Release Date – 25th November 2022, Cert – PG, Run-time – 1 hour 57 minutes, Director – Matthew Warchus
After being constantly belittled and undermined by the controlling adults in her life schoolgirl Matilda (Alisha Weir) puts her mind, imagination and storytelling abilities towards getting revenge.
While having not seen the stage version of Matilda The Musical it seems apparent from watching the film adaptation that there are plenty of moments designed to be enjoyed live with an audience, particularly when it comes to potential stagecraft and effects. There’s a fair deal of CGI throughout the film as we explore the imagination and potential telekinetic powers of the titular figure (Alisha Weir), particularly increasing in the third act and the confrontations that it produces. Yet, the film certainly doesn’t feel like it could easily be played out on a stage, not just because of the various long shots of hundreds of bodies dancing in a courtyard or running through the school corridors.
We open straight into a big musical number. Loud, proud, bright and slightly camp the world is coloured with glaring lights and tones as we’re told just how much of a joy life, particularly new life, is – contrasting greatly to the underwhelmed, to say the least, response of Andrea Riseborough’s Mrs Wormwood. Jump forward a couple of years and Mrs Wormwood, alongside her husband (Stephen Graham) are still bringing up their daughter, but often neglecting her to the attic, lined with a handful of books – not including those which she borrows from the travelling library run by Sindhu Vee’s Mrs Phelps who thinks the world of the young girl so fascinated with reading.
For musical sceptics it’s unlikely that these opening stages are going to turn minds as a lot emerges from the scream at great volume with little response and connection. Yet, while the first impressions may not be the greatest, you do start to prepare for a very long, slightly over the top two hours, things begin to somewhat settle down as Matilda is sent to Crunchem Hall. A notoriously strict school led by former hammer throwing champion Miss Trunchbull (Emma Thompson). A rather contrasting role to her earlier stellar performance in this year’s Good Luck To You, Leo Grande, Thompson is clearly having a great time playing up the nasty villain role.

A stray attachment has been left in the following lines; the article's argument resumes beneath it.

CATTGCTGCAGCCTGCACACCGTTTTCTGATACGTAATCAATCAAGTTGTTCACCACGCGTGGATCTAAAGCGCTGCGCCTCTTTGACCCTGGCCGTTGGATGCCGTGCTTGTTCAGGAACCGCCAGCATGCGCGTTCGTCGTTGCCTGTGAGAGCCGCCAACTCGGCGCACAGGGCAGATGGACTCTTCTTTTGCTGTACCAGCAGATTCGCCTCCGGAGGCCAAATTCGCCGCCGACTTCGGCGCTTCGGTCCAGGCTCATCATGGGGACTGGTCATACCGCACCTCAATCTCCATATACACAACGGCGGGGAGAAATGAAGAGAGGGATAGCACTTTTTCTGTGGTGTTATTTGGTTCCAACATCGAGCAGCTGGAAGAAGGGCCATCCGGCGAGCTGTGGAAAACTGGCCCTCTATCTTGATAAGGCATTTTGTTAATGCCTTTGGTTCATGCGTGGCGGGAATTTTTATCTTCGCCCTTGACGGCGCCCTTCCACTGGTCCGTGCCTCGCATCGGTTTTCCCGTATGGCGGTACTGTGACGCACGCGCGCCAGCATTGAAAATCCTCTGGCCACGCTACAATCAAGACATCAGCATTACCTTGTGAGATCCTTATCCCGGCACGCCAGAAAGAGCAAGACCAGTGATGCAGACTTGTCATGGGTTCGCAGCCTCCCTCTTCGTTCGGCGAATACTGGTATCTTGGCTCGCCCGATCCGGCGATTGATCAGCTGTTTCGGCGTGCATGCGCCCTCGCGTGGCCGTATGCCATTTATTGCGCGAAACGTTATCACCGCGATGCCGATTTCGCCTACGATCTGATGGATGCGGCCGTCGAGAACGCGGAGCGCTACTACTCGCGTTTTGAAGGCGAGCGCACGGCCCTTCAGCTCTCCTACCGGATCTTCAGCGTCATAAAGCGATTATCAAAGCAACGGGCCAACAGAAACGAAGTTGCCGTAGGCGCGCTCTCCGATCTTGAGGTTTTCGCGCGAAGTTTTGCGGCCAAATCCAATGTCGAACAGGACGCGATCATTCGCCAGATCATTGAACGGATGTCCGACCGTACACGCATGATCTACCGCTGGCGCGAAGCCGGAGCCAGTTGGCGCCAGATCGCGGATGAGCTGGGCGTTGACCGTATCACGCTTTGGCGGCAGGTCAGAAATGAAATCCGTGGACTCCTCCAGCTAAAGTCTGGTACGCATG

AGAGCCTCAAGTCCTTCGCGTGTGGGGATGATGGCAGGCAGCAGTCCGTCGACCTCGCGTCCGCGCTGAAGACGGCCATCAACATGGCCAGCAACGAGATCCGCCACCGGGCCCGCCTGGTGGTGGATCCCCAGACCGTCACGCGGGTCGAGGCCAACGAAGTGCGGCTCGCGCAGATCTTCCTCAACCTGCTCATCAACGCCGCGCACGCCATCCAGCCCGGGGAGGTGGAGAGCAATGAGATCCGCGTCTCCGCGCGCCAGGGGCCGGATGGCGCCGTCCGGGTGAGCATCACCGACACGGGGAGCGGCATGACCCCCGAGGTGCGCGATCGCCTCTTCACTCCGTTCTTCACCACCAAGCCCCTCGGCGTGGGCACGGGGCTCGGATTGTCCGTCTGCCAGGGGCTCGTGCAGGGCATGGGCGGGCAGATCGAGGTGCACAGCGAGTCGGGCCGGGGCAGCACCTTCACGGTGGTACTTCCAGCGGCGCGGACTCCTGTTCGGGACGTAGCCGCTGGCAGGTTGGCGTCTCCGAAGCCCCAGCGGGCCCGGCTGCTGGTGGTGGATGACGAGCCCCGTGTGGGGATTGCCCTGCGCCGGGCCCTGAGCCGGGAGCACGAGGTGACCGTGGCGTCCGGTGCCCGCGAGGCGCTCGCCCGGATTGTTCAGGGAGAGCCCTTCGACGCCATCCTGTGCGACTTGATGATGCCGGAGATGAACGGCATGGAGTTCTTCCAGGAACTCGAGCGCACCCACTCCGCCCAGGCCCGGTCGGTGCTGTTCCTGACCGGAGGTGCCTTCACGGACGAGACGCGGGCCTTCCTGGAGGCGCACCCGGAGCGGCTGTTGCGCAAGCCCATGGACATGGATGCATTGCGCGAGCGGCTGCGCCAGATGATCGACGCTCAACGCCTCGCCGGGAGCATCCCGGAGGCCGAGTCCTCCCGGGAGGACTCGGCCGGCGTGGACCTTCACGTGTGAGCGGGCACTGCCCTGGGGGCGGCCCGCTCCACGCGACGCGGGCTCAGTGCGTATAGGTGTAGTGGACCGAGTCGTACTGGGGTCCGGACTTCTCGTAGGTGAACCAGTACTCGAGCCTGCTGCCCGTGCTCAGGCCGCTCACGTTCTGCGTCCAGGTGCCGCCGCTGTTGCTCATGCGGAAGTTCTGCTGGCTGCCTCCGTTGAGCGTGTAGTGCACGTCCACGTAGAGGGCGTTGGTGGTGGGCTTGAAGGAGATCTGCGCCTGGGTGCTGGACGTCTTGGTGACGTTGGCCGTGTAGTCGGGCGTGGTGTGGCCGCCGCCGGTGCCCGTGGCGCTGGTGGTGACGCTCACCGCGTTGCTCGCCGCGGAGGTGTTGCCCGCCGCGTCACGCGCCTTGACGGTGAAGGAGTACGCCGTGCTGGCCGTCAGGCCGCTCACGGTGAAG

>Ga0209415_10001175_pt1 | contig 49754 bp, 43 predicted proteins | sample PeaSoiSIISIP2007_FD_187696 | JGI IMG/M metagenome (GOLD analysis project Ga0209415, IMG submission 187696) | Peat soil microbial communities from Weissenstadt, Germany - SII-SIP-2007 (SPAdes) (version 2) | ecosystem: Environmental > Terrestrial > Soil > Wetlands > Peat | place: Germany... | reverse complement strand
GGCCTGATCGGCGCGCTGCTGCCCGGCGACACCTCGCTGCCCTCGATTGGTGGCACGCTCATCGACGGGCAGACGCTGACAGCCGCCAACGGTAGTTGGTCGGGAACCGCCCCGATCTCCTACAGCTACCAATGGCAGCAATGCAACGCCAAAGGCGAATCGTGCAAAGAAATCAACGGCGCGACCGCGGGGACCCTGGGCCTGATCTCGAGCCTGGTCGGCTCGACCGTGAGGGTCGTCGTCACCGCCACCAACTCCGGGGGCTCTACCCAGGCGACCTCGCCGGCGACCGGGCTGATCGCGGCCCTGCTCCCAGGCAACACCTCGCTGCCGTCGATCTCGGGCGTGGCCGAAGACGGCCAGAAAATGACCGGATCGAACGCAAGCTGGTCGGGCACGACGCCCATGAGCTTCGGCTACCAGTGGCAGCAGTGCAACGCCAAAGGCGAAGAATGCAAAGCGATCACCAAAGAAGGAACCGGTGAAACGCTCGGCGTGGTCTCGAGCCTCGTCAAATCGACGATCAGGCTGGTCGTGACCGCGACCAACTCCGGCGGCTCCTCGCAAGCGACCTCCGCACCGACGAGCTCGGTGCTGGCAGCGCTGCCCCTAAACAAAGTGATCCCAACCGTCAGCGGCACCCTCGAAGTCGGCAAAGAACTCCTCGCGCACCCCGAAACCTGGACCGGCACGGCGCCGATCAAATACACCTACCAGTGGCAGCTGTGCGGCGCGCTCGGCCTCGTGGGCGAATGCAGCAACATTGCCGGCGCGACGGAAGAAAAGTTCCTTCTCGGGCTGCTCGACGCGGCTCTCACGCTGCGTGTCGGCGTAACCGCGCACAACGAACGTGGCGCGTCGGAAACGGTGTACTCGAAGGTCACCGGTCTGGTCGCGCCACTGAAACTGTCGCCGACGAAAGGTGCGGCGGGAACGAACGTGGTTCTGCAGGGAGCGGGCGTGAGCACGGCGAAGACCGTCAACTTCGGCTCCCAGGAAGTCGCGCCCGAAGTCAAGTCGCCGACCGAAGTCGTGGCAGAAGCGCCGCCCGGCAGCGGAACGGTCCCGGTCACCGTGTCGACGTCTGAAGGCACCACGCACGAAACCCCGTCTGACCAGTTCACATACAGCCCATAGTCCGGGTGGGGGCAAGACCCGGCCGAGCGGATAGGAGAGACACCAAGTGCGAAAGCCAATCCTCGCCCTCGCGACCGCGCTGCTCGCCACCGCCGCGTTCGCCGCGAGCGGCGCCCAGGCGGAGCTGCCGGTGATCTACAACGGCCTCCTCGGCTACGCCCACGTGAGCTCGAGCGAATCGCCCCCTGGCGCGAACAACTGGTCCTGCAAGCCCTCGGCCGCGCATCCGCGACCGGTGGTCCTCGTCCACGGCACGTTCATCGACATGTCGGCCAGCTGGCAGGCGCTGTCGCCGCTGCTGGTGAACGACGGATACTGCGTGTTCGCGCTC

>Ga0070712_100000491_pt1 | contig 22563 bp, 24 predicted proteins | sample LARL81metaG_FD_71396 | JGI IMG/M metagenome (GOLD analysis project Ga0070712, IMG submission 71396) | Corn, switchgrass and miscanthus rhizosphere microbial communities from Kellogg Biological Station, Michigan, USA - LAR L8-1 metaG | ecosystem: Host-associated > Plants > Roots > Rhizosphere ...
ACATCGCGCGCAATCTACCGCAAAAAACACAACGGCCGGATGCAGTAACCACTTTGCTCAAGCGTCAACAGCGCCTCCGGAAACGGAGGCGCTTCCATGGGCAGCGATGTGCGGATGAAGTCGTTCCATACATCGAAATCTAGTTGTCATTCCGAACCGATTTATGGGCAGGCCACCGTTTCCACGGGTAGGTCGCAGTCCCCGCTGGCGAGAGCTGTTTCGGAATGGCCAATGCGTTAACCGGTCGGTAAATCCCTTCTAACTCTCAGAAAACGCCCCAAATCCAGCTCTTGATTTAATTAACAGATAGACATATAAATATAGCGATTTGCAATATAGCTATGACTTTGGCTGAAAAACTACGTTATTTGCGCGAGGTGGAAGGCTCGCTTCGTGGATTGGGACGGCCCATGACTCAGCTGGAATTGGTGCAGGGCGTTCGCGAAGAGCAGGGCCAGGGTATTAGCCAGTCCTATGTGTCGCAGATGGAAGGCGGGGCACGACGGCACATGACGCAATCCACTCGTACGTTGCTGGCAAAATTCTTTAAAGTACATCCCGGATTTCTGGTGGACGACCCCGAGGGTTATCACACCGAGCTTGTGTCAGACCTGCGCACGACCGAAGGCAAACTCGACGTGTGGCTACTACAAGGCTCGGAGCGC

With her belief that all children are maggots there’s a very traditional storybook villain to Thompson’s performance which adds to the film as a whole. With the way that certain elements come across, largely the way that some of the adults in Matilda’s life treat and talk down to her and other kids, there seems to be a fair deal that specifically speaks to younger audiences. It’s largely in certain interactions and pieces of dialogue where the lines feel as if they could have come directly from the mind of a child – when asked if she’d like to hear about her daughter’s first day at school Riseborough’s character throws away the line “yuck, I’d rather eat vegetables”. Such interactions inspire Matilda to leap further into sprawling stories of her own creation, leading her to take action after seeing the punishment other kids face for doing very little to upset the headteacher of the school – although we largely only hear rumours of the dreaded ‘Chokey’.